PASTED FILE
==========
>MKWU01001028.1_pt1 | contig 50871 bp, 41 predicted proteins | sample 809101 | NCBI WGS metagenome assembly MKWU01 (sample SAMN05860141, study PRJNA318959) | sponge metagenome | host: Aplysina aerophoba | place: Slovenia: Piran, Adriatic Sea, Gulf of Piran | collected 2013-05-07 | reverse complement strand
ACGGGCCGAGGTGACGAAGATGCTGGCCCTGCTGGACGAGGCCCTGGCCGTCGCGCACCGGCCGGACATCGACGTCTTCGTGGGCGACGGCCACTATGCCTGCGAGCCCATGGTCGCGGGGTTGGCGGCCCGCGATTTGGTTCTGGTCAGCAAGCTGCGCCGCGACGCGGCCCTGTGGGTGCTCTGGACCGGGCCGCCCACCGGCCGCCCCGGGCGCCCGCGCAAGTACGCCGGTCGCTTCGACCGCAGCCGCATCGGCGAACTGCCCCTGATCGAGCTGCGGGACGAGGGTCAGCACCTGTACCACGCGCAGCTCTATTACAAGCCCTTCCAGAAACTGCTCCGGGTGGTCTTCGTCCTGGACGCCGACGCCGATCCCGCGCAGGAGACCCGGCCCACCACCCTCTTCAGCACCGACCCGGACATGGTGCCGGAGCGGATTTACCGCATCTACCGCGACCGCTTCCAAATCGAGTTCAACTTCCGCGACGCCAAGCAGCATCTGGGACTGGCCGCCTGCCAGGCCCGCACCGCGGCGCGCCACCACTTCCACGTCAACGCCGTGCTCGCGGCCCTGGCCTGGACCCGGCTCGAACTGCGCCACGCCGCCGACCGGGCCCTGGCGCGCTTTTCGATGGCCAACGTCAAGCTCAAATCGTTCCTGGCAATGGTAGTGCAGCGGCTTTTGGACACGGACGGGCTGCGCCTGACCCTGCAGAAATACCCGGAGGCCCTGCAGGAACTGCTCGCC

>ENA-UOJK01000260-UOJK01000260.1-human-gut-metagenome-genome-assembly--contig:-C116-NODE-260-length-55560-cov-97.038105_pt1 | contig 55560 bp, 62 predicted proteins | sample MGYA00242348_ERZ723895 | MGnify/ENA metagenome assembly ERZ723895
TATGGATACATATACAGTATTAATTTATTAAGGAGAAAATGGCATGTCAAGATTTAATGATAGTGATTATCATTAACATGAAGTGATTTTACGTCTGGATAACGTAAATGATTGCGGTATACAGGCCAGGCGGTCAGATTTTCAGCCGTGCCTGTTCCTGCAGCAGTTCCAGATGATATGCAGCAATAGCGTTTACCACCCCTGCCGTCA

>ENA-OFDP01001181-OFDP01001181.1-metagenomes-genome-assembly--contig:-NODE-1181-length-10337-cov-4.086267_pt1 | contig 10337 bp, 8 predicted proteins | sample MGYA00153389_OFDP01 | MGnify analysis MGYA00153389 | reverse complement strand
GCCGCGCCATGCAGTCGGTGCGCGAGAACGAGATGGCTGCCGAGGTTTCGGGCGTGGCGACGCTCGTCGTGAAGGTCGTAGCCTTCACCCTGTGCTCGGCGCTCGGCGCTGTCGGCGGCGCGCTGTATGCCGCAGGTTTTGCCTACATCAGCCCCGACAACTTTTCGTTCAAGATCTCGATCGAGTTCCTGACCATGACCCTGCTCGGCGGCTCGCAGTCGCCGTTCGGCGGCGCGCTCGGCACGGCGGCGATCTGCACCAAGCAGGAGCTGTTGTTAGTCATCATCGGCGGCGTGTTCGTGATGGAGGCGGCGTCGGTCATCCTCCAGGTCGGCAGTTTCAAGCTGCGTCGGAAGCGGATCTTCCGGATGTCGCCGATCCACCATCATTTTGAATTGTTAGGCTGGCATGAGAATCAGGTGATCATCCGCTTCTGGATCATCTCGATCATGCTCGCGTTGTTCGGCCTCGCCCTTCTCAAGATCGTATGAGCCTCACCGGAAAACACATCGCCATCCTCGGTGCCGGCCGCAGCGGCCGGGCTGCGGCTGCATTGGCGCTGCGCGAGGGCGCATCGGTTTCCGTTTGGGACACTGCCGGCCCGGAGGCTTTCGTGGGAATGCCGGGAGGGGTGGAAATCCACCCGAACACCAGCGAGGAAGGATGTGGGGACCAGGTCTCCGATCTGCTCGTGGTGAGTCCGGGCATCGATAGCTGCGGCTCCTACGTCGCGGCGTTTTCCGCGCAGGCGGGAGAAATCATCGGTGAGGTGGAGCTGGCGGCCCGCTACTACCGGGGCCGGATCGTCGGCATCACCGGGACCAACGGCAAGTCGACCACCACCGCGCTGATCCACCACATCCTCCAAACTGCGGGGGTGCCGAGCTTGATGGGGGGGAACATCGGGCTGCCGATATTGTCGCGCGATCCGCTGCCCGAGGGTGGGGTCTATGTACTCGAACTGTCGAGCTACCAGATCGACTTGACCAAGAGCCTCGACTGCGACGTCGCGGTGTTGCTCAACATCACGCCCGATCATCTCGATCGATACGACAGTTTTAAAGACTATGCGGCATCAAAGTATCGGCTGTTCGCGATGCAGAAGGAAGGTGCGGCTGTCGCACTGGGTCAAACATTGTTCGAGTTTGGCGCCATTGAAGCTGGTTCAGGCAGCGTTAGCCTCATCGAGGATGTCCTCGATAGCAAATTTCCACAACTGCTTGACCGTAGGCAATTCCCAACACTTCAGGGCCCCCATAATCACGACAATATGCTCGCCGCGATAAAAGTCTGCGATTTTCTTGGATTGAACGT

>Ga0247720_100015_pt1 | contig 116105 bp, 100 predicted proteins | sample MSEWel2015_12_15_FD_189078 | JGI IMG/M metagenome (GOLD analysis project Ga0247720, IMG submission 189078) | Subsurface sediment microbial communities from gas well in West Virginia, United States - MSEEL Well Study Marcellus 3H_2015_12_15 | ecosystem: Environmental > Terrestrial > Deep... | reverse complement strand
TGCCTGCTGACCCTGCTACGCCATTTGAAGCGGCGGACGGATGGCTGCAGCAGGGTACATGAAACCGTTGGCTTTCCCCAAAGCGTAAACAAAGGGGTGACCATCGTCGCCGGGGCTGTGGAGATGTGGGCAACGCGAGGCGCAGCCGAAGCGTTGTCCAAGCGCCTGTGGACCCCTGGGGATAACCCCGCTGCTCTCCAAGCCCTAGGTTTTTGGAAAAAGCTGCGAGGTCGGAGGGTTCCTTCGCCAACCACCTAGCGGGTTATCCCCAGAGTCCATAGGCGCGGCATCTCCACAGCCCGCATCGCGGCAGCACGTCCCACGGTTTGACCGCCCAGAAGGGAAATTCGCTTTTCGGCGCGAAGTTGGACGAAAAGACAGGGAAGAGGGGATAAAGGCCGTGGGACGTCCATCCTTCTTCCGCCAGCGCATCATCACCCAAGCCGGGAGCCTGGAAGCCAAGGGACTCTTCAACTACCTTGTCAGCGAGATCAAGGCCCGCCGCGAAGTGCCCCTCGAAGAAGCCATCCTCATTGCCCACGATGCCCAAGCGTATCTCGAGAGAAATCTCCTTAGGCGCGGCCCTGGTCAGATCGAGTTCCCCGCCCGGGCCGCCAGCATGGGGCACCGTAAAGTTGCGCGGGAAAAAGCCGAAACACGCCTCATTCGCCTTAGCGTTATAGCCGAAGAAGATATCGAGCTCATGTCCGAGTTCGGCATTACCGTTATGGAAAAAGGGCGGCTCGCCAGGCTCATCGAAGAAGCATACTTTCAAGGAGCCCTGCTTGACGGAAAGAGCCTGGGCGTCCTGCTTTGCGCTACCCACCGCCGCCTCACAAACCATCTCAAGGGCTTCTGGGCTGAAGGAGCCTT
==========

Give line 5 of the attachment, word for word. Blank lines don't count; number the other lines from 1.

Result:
>ENA-OFDP01001181-OFDP01001181.1-metagenomes-genome-assembly--contig:-NODE-1181-length-10337-cov-4.086267_pt1 | contig 10337 bp, 8 predicted proteins | sample MGYA00153389_OFDP01 | MGnify analysis MGYA00153389 | reverse complement strand